At a bare minimum, your countertop steam oven will come with a pan, a rack and an instruction manual. The quality of those items is variable and unclear instruction books in particular are a bugbear for a lot of buyers.
Some steam oven brands have a range of accessories available to purchase separately. You can get additional steaming trays, racks, oven mitts and tools. You can also buy a lot of great steam trays from catering stores or online (and they’re often cheaper and sturdier).
Above: stainless steel oven trays are your best friend when it comes to cooking in a steam oven.
Related: find out about the best cookware to use in a combi steam oven.
In general, the more recognizable brands tend to have better customer service and support for their countertop steam oven products. The number one reason for low ratings and reviews for lesser-known brands is poor after-sales support if something goes wrong. It’s not a reason not to purchase one of those ovens, just a heads-up that sometimes a slightly higher price may be worthwhile for the guarantee of being able to get support when it’s needed.
The other way to find support for steam oven appliances is to see whether the oven you want has a group on Facebook where users share their experience. Many do. Or, shameless plug here, you can join my Combi Steam Oven Cooking with Steam and Bake group. It’s inclusive and has members from across every brand of steam oven. Groups are a goldmine of help, support and knowledge, especially if you’re new to the idea of steam oven cooking.
Want specific information on which countertop steam oven to buy? Check out The 9 Best Countertop Steam Ovens in 2022 for a full comparison and price guide!
Should you buy a countertop convection steam oven?
If you’ve made it to this point, you’re probably still interested and still thinking about buying one of these appliances. So let’s wrap it up with whether a countertop steam oven is actually worth it.
While manufacturers boast about the simplicity of cooking with steam, a little knowledge is required to get to the simplicity.
Reasons NOT to buy a steam oven
If you want an appliance you can turn on and understand instantly, countertop steam ovens are probably not for you. Most steam ovens take a little getting used to. There are decisions to be made and options to choose when you want to put your food in the oven.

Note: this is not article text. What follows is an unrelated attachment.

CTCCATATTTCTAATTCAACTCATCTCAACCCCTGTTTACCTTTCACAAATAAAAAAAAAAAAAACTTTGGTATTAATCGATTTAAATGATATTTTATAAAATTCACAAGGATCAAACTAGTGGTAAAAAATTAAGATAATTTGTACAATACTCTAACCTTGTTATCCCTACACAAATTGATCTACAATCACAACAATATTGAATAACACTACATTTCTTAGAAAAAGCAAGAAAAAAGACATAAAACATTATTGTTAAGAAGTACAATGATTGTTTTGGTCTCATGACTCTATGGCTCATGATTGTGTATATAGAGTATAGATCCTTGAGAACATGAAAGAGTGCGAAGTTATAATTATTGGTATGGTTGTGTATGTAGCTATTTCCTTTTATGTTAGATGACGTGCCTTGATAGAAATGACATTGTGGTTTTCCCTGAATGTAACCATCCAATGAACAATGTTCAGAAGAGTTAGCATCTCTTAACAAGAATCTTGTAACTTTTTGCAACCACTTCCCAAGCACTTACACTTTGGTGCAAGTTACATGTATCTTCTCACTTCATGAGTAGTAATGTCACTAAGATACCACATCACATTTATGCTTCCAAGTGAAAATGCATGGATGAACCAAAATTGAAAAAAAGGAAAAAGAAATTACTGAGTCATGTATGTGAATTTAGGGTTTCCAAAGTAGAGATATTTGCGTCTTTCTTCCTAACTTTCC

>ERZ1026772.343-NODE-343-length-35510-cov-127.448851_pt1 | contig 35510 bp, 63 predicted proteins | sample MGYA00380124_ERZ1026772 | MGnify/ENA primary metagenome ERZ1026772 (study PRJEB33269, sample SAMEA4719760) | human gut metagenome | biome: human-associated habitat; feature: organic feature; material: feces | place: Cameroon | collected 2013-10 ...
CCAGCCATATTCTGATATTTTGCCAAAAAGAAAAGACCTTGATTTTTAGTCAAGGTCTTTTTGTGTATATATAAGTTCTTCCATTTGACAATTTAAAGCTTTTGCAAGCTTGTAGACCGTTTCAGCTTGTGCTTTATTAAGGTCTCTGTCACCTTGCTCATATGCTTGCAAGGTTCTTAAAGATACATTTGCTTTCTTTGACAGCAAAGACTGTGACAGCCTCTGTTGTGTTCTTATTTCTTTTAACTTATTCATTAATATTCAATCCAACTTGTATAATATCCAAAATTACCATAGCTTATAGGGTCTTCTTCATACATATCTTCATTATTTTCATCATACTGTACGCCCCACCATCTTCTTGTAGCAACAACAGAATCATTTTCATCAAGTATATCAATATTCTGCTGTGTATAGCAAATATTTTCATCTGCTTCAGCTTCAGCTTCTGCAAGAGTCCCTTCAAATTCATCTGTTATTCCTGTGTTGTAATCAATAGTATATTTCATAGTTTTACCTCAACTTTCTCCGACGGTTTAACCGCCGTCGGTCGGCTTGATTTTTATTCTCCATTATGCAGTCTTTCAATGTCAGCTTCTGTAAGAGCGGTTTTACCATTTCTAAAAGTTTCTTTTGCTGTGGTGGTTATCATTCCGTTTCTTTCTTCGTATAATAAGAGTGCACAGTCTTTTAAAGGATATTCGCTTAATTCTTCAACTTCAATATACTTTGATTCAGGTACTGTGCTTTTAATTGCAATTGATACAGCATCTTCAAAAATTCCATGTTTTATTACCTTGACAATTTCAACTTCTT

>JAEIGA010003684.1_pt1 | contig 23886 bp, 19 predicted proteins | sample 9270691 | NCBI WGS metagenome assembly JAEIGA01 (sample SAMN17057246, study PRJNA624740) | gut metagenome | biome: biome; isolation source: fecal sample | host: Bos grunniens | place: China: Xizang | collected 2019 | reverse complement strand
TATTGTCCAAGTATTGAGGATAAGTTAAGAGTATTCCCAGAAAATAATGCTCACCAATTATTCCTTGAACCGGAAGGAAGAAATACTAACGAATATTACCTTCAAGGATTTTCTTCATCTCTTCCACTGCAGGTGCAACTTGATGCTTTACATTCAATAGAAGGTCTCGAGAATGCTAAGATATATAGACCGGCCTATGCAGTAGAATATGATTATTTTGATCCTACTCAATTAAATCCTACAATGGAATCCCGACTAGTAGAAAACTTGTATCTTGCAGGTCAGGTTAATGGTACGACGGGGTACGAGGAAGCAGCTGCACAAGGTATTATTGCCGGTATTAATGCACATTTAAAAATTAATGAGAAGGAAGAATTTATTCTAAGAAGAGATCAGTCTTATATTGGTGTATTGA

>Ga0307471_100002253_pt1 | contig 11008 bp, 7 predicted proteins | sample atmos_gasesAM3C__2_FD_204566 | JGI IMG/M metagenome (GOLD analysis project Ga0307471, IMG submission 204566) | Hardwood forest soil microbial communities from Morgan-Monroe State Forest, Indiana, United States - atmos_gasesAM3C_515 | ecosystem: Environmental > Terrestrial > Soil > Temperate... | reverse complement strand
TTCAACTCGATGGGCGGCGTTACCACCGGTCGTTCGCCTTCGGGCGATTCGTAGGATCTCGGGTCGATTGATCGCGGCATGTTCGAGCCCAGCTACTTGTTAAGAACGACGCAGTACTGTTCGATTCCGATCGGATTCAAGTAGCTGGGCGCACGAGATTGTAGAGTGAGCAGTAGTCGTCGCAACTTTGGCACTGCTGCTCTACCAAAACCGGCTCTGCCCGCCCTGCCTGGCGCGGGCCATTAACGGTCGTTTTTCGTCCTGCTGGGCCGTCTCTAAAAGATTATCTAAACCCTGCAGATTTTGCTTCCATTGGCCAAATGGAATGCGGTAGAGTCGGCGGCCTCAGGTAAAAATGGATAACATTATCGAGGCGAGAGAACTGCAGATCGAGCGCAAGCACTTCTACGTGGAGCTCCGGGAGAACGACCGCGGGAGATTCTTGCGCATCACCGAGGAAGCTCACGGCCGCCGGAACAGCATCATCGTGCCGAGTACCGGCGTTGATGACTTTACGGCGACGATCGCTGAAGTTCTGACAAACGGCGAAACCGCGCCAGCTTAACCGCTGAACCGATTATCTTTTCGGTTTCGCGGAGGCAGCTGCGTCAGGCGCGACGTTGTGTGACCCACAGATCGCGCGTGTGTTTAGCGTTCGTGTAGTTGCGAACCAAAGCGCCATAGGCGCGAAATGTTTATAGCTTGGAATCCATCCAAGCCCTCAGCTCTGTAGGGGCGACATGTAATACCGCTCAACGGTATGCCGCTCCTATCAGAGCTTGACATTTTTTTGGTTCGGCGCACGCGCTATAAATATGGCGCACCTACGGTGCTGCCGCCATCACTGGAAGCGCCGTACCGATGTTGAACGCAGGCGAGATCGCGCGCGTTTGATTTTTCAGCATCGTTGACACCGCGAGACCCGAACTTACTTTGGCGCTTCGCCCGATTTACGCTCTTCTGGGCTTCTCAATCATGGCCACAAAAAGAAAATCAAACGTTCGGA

Counter space can also be an issue. Smaller steam ovens don’t have a huge footprint, but they’re not as fully featured as most of the larger ones. So while a larger countertop oven can stand in for many other appliances, a small steam toaster hanging out on your bench won’t do the same.
Reasons to buy a steam oven
If you enjoy cooking or you’re into kitchen gadgets, and you have some counter space to spare, these ovens are fun and really useful. You don’t have to use them just for steam cooking – they can be multifunctional, well-spec’d ovens in their own right.
There is a learning curve with steam oven cooking, but the plus side is some really amazing food. Once you master the basics of navigating the oven, you’ll have the ability to impress family and friends with what essentially are simple ‘throw it in the oven’ kinds of recipes.
And we’ve reached the end!
I hope this overview of countertop steam ovens has been really useful. If you do end up buying one after coming to this page, I’d love it you’d leave a comment below. Let me know what you went with and why! Hearing from readers helps me understand what you all want and to answer questions in future articles.
Happy steam oven cooking, see you here again soon.
2 thoughts on “Countertop Steam Ovens: An Overview”
I agree wholeheartedly with your assessment of both the Miele steam oven and the two ovens argument! I didn’t include the Miele, even though I also have one and love it, because it doesn’t offer combi features, just straight steam. I use mine in much the same way as you do. My larger main oven is a combi steam, but the Miele countertop is in daily use for oatmeal, rice, veg etc. I actually bought it because we moved house and I missed having my old combination of a compact combi steam and a larger steam-assisted oven.
For someone looking to start out with combi steam the countertop ovens are a great idea; you can test out the method and technology without springing for one (or two) wall ovens. I wouldn’t recommend most people have them as their sole oven appliance though – this article was written with the assumption that someone would already have a conventional oven and be adding a countertop to their lineup.
I’ve been following you since 2018 when I changed my convection oven and was pondering buying a combo steam oven. Eventually I bought the Miele Hydracook oven ( full size) and the Miele countertop steam oven. ( which I was surprised not to see included. It’s about 900€ I think). I love the steam oven: I use it several times a week and it’s brilliant in combination with the big oven when I need to cook asparagus and runner beans as well as roast a chicken for instance. And that would be my two pennies worth of advice: if you can afford it ( and have space enough) go for 2 ovens. It’s much easier and versatile than just one that does it all ( I bake a lot of tartes and quiches for which a normal oven is really essential). The only drawback that I can think of is that I still need to keep my microwave for quick reheating and defrosting, so my counters are quite crowded!